NEW YORK — The clock is ticking for millions of U.S. taxpayers working toward the IRS deadline for filing their taxes, April 15.
Why not take that time to flesh out your tax returns with some last-minute tips from some of the savviest tax specialists in the U.S.?
For example, you can have your tax refund popped directly onto a prepaid debit card. H&R Block
Here are some other last-minute tips from our experts:
Use a debit card to pay your taxes. MasterCard says that paying with a debit card offers convenience and security with some of the lowest flat fees ever offered by payment processors. For example, this year, PayUSAtax.com is charging a flat fee of $3.49, while Pay1040.com is charging only $2.99. The money savings are clear, since the costs associated with mailing checks (certified mail fee, cashier bank check fee, etc.) add up quickly.
Use your tablet computer. When it comes to doing your taxes, it’s always “safety first.” The security experts at F-Secure, a San Jose, Calif., software security firm, notes that 87 percent of Americans will file their taxes electronically. That means about 75 million people are vulnerable to online identity theft.
That’s why F-Secure advises doing your taxes using a tablet-specific software program (Turbo Tax
Leverage your IRA. Riverwoods, Ill., accounting firm CCH Group says you can “beat the clock” by taking advantage of last-minute tax savings. Taxpayers can reduce their taxable income by as much as $5,000 or $6,000 if a taxpayer is 50 or older and meets income requirements, the firm says. Taxpayers have until April 15 to contribute to their 2012 IRA.
Focus on the small stuff. It adds up. Mary Kay Foss, a CPA from Danville, Calif., says that part of most states’ auto registration is a personal property tax. Examine your bill and deduct the tax portion, she says.
Focus on your charitable work. “You need to have a written receipt from charities if you gave more than $250 on one day,” Foss says. “The letter is supposed to be in your possession on the day that you file the return, so contact the charities to get your paperwork in order.”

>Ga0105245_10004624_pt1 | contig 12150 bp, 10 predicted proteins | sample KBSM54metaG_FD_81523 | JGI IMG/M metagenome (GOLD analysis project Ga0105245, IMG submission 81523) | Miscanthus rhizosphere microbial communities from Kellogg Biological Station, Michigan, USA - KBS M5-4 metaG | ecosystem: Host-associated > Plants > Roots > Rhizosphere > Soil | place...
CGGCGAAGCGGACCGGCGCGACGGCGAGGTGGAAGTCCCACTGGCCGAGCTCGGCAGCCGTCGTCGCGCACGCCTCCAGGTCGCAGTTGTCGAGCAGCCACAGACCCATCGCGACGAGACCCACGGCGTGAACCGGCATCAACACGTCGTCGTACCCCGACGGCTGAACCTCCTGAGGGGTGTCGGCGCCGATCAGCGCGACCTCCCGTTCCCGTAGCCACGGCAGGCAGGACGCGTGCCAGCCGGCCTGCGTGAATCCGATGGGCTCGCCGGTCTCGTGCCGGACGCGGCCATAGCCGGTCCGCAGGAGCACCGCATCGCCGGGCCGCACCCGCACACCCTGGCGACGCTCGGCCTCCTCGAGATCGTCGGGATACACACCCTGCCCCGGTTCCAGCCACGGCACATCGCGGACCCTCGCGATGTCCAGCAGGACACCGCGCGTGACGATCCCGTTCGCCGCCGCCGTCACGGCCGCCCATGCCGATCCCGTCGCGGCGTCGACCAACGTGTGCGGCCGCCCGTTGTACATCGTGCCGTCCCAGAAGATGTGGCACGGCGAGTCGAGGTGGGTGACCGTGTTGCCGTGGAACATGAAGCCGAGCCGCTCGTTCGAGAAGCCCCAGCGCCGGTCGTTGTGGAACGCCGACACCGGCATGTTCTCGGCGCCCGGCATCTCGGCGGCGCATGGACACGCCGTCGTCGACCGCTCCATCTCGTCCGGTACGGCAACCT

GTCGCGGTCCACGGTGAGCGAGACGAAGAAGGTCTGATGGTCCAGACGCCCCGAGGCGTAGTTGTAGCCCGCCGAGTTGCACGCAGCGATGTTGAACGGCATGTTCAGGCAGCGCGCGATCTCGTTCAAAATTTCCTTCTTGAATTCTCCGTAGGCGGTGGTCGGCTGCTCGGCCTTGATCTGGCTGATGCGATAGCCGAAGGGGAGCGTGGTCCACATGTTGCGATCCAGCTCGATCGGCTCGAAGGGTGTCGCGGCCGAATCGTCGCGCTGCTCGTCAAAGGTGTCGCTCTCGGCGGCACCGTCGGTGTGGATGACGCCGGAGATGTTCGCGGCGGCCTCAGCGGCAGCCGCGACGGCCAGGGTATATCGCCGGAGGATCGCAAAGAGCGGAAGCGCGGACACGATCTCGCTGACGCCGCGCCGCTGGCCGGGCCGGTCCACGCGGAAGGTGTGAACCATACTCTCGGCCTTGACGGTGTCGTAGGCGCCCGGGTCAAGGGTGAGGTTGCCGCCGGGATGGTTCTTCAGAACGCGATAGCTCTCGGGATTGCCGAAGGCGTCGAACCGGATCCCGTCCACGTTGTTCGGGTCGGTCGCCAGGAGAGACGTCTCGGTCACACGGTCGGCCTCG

“In addition, if you volunteered for charity (like a board position, or as chair of a fundraising event), you can deduct your out-of-pocket expenses for volunteering,” she adds. “Make a note of the miles driven for charity and little items you may have purchased. The $250 rule applies here, so if you bought something large for the charity, you need a written receipt”
Don’t rush. Michael Rozbruch, founder and CEO of Tax Resolutions, says there are common mistakes that can trip up tax filers.
"Typical mistakes that are made when people are rushing to get their taxes done,” Rozbruch says. “The largest mistake is that the return isn't signed. Many people forget to sign the return and pop it in mailbox with the money. As far as the IRS is concerned, you haven't filed even though you paid. You will receive a late penalty for not signing.”
“The second-biggest mistake to avoid are arithmetic errors,” he adds. “This will cause the computer reading the tax return to stop on a line item audit. Especially is the return is illegible. Another simple mistake to avoid is the transposition of Social Security numbers — this happens when there is a large family with a lot of members. That will kick out an audit letter from the IRS as well.”